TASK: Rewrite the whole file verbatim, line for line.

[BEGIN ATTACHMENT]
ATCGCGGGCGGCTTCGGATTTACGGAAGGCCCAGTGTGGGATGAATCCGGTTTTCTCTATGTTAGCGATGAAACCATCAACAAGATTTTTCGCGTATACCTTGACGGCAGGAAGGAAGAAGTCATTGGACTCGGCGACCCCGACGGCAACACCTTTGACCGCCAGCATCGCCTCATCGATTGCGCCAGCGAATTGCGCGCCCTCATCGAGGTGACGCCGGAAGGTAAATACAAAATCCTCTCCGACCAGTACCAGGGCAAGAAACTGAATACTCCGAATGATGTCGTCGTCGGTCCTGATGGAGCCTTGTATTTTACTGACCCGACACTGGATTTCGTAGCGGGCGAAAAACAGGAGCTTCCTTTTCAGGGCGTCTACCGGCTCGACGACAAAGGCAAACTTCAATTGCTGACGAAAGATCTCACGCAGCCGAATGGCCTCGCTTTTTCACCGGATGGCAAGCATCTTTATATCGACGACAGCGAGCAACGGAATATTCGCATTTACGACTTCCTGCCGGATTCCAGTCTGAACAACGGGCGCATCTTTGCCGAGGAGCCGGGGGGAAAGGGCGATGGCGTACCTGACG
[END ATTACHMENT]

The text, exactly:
ATCGCGGGCGGCTTCGGATTTACGGAAGGCCCAGTGTGGGATGAATCCGGTTTTCTCTATGTTAGCGATGAAACCATCAACAAGATTTTTCGCGTATACCTTGACGGCAGGAAGGAAGAAGTCATTGGACTCGGCGACCCCGACGGCAACACCTTTGACCGCCAGCATCGCCTCATCGATTGCGCCAGCGAATTGCGCGCCCTCATCGAGGTGACGCCGGAAGGTAAATACAAAATCCTCTCCGACCAGTACCAGGGCAAGAAACTGAATACTCCGAATGATGTCGTCGTCGGTCCTGATGGAGCCTTGTATTTTACTGACCCGACACTGGATTTCGTAGCGGGCGAAAAACAGGAGCTTCCTTTTCAGGGCGTCTACCGGCTCGACGACAAAGGCAAACTTCAATTGCTGACGAAAGATCTCACGCAGCCGAATGGCCTCGCTTTTTCACCGGATGGCAAGCATCTTTATATCGACGACAGCGAGCAACGGAATATTCGCATTTACGACTTCCTGCCGGATTCCAGTCTGAACAACGGGCGCATCTTTGCCGAGGAGCCGGGGGGAAAGGGCGATGGCGTACCTGACG